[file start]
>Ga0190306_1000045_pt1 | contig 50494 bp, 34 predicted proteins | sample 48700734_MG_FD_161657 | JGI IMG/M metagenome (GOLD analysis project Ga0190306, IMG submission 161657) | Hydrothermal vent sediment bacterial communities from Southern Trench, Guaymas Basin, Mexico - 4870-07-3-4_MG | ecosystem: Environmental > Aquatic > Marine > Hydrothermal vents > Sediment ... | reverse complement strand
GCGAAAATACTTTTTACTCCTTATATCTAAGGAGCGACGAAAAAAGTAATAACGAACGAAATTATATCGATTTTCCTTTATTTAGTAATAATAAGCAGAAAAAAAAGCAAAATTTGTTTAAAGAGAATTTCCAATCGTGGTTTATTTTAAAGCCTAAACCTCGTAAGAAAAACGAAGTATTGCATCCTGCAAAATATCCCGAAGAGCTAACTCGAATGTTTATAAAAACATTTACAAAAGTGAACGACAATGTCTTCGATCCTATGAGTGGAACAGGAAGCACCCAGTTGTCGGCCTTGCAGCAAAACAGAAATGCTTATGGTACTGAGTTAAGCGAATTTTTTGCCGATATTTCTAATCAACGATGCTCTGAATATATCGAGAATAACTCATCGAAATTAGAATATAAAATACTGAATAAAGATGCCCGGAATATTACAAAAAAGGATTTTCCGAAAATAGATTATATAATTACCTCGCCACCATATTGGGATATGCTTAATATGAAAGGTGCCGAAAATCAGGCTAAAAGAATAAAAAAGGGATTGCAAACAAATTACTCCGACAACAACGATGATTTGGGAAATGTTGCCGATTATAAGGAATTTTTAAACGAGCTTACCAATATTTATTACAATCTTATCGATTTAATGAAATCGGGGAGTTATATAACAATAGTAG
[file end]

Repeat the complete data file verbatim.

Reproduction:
>Ga0190306_1000045_pt1 | contig 50494 bp, 34 predicted proteins | sample 48700734_MG_FD_161657 | JGI IMG/M metagenome (GOLD analysis project Ga0190306, IMG submission 161657) | Hydrothermal vent sediment bacterial communities from Southern Trench, Guaymas Basin, Mexico - 4870-07-3-4_MG | ecosystem: Environmental > Aquatic > Marine > Hydrothermal vents > Sediment ... | reverse complement strand
GCGAAAATACTTTTTACTCCTTATATCTAAGGAGCGACGAAAAAAGTAATAACGAACGAAATTATATCGATTTTCCTTTATTTAGTAATAATAAGCAGAAAAAAAAGCAAAATTTGTTTAAAGAGAATTTCCAATCGTGGTTTATTTTAAAGCCTAAACCTCGTAAGAAAAACGAAGTATTGCATCCTGCAAAATATCCCGAAGAGCTAACTCGAATGTTTATAAAAACATTTACAAAAGTGAACGACAATGTCTTCGATCCTATGAGTGGAACAGGAAGCACCCAGTTGTCGGCCTTGCAGCAAAACAGAAATGCTTATGGTACTGAGTTAAGCGAATTTTTTGCCGATATTTCTAATCAACGATGCTCTGAATATATCGAGAATAACTCATCGAAATTAGAATATAAAATACTGAATAAAGATGCCCGGAATATTACAAAAAAGGATTTTCCGAAAATAGATTATATAATTACCTCGCCACCATATTGGGATATGCTTAATATGAAAGGTGCCGAAAATCAGGCTAAAAGAATAAAAAAGGGATTGCAAACAAATTACTCCGACAACAACGATGATTTGGGAAATGTTGCCGATTATAAGGAATTTTTAAACGAGCTTACCAATATTTATTACAATCTTATCGATTTAATGAAATCGGGGAGTTATATAACAATAGTAG